Research collaboration turns native plants into bioactives

A research collaboration between Victoria University of Wellington scientists and Ruatōria-based social enterprise Hikurangi Bioactives Limited Partnership (HBLP) is helping develop natural products based on kānuka and other native plants.

Hikurangi Bioatives students and supervisors from left to right – Storm Blockley-Powell (MSc student), Dr Rob Keyzers (School of Chemical and Physical Sciences), Dr Andrew Munkacsi (School of Biological Sciences), Tia Haira (MSc student), and Lucie Thyne (MSc student).
L:R Storm Blockley-Powell (MSc student), Dr Rob Keyzers (School of Chemical and Physical Sciences), Dr Andrew Munkacsi (School of Biological Sciences), Tia Haira (MSc student), and Lucie Thyne (MSc student).

Dr Andrew Munkacsi from the School of Biological Sciences and Dr Rob Keyzers from the School of Chemical and Physical Sciences, along with a group of postgraduate students, have been working with HBLP to investigate the traditional uses of plants native to the Ruatōria area.

“We have a strong history of bioactivity work at the University,” says Dr Munkacsi. “We also have equipment that is unique in New Zealand, and the capacity to test hundreds of samples in-house, so our team was an ideal fit to work with HBLP.”

Kānuka and other plants in the East Coast area have many known traditional uses, Dr Munkacsi says, and HBLP is working to commercialise those traditional uses. The University’s team of researchers is working to scientifically validate the known uses of these plants, as well as come up with new uses.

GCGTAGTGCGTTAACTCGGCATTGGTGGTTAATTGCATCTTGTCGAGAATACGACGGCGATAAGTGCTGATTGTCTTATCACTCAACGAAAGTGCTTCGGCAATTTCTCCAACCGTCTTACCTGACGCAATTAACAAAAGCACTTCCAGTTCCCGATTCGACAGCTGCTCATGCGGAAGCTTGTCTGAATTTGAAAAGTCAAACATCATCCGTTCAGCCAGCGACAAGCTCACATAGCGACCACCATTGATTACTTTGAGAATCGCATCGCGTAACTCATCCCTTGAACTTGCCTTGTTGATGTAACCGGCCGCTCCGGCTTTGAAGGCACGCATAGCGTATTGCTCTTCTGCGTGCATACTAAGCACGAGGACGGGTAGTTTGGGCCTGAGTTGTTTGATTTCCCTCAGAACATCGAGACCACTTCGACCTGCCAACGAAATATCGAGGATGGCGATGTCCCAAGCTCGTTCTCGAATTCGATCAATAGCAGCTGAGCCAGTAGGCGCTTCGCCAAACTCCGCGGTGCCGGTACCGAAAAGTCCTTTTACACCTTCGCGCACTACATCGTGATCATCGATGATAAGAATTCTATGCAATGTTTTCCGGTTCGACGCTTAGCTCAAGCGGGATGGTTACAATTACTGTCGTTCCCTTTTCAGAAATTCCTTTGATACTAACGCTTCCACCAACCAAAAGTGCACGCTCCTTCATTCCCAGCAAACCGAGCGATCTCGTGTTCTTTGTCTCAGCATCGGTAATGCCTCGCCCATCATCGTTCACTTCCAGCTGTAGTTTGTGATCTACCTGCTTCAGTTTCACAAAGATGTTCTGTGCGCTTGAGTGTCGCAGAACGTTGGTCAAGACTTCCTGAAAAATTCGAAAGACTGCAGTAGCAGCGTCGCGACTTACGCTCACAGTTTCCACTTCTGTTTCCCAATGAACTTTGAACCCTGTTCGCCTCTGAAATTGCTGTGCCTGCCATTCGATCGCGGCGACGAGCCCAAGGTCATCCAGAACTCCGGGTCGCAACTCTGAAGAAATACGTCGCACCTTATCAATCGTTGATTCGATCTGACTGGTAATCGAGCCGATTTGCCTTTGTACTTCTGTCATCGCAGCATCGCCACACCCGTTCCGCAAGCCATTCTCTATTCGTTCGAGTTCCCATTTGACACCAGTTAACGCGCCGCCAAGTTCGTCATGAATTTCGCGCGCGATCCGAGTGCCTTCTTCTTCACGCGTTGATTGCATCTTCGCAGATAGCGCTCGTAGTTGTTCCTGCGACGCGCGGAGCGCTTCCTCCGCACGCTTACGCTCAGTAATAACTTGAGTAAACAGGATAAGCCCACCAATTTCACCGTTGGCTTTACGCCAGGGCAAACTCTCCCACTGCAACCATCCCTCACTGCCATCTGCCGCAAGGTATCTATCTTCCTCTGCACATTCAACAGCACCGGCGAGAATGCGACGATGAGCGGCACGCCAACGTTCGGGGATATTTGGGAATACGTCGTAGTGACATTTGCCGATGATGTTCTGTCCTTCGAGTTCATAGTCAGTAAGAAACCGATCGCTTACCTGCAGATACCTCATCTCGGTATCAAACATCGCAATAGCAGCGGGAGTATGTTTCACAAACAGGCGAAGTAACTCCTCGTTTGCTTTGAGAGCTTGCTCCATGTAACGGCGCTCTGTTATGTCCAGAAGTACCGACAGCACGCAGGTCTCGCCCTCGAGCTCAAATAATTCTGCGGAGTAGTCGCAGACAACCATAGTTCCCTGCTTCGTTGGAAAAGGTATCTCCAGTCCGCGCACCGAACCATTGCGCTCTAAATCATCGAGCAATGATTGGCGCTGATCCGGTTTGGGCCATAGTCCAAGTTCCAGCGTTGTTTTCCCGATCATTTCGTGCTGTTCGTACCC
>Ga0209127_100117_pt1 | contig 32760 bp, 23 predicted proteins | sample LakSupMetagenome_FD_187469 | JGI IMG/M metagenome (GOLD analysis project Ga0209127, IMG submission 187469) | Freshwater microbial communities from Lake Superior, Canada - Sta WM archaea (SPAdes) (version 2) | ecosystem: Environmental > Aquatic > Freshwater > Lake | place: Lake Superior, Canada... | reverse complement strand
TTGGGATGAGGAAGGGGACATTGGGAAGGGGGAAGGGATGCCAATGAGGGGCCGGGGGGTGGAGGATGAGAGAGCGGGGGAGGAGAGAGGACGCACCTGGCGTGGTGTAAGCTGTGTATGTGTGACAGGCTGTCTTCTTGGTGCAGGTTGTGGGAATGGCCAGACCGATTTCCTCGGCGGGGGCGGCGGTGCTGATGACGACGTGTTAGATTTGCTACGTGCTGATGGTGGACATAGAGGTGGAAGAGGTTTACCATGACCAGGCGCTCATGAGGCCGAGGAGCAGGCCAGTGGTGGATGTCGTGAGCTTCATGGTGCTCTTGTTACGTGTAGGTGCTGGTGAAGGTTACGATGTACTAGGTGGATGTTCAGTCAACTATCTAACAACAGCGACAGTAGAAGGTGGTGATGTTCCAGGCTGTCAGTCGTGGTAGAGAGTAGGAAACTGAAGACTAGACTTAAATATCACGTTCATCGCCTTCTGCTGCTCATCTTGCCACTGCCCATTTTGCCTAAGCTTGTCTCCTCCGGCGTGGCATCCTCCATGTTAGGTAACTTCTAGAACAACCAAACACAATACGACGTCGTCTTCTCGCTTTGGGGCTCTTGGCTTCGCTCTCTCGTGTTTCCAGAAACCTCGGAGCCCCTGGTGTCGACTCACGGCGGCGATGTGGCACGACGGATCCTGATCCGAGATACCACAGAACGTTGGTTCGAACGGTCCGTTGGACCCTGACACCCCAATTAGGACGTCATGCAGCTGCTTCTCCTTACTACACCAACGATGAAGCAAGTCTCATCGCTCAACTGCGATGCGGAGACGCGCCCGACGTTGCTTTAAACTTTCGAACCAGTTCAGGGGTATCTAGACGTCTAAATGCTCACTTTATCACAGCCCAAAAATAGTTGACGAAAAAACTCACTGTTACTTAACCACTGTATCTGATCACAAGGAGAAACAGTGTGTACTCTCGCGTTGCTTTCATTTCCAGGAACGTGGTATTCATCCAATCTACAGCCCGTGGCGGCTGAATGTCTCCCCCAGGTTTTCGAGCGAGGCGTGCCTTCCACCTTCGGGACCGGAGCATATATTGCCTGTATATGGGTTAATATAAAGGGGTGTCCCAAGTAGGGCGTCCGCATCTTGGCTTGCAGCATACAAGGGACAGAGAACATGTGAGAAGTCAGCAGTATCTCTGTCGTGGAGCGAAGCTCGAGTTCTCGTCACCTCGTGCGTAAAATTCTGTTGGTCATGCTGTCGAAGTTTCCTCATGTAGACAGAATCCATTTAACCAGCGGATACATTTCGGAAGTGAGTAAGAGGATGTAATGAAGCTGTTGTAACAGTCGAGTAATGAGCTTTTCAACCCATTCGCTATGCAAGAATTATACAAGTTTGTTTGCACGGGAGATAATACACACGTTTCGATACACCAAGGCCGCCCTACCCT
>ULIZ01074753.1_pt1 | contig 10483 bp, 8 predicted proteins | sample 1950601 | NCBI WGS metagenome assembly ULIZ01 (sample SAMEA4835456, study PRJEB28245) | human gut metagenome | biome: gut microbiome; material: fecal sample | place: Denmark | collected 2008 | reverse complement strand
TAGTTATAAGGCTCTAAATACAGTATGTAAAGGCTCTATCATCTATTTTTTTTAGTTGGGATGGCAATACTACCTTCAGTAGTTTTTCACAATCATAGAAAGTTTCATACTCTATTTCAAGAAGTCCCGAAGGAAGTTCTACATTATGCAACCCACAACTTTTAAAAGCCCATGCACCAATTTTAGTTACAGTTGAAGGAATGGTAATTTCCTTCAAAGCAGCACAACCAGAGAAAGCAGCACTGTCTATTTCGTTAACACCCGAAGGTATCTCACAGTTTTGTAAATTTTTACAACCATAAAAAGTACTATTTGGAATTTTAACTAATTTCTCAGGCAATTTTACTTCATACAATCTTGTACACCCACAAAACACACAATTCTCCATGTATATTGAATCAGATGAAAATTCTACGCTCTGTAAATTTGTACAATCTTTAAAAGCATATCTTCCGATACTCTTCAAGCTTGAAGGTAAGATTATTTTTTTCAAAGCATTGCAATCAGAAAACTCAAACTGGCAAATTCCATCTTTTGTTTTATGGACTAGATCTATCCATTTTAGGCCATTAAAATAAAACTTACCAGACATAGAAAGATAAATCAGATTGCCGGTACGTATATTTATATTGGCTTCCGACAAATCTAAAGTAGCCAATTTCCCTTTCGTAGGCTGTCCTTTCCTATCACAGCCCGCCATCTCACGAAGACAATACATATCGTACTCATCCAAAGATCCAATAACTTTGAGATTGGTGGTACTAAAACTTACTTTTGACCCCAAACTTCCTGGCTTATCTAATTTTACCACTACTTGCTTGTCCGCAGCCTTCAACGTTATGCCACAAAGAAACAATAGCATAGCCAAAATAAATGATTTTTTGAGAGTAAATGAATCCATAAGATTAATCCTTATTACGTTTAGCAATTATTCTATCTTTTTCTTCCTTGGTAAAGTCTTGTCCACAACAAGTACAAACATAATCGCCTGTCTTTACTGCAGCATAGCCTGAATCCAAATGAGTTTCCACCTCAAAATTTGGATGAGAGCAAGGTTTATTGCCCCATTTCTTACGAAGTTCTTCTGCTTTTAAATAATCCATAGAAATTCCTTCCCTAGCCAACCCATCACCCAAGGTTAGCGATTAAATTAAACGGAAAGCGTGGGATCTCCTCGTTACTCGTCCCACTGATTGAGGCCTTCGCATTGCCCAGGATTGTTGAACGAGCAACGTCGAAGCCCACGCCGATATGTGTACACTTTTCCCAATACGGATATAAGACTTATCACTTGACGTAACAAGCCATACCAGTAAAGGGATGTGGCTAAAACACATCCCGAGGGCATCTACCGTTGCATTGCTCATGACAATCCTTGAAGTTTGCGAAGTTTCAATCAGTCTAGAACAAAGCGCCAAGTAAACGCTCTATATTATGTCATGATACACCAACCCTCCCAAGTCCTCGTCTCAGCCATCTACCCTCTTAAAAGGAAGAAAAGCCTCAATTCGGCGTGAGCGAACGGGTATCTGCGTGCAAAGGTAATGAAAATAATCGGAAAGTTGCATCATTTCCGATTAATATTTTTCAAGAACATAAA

“Kānuka and other plants have traditional uses that have stood the test of time,” Dr Munkacsi says. “By scientifically validating those uses we can help support the products that HBLP produce.”

Dr Keyzers is working to identify the molecules present in kānuka. Once the molecules are identified, Dr Munkacsi determines which molecules are responsible for certain effects caused by the plant. They are also working with HBLP and VLU Science Limited to identify the best way to grow kānuka to produce the right molecules in a commercially viable way.

They say the benefits of the partnership go beyond the scientific. HBLP has created several scholarships for Māori postgraduate students to work on this project while they study, and a postdoctoral researcher is also on the project. HBLP have been proactive about hunting down research grants and doing whatever is needed to make the project move forward, says Dr Keyzers, which has helped the research team make a lot of progress.

HBLP also do a lot of outreach in their community, collaborating with the local residents about the science involved and about how to develop their region economically in a sustainable way.

“Working with Andrew and Robert and their students has been very productive for us,” says HBLP director Damian Skinner. “Having highly respected partners like Victoria University of Wellington gives our funders a lot of confidence that we will be able to pull off ambitious and complicated projects. Currently HBLP has funding from the Ministry for Primary Industries and the Health Research Council for projects that involve Victoria University of Wellington.”

It is an intellectually generous arrangement, according to Mr Skinner. “We also appreciate the way that Andrew and Robert have opened up their laboratory to locals who want to see what is going on. Amazing science becomes available to our stakeholders, and that is really exciting.”

“This is a very authentic and socially driven research partnership,” says Dr Munkacsi. “HBLP want to help grow their local economy creating jobs and restoring the environment by replacing pine trees with native plants like kānuka.”

“This partnership helps us educate students, support communities, and do good quality science,” Dr Keyzers says.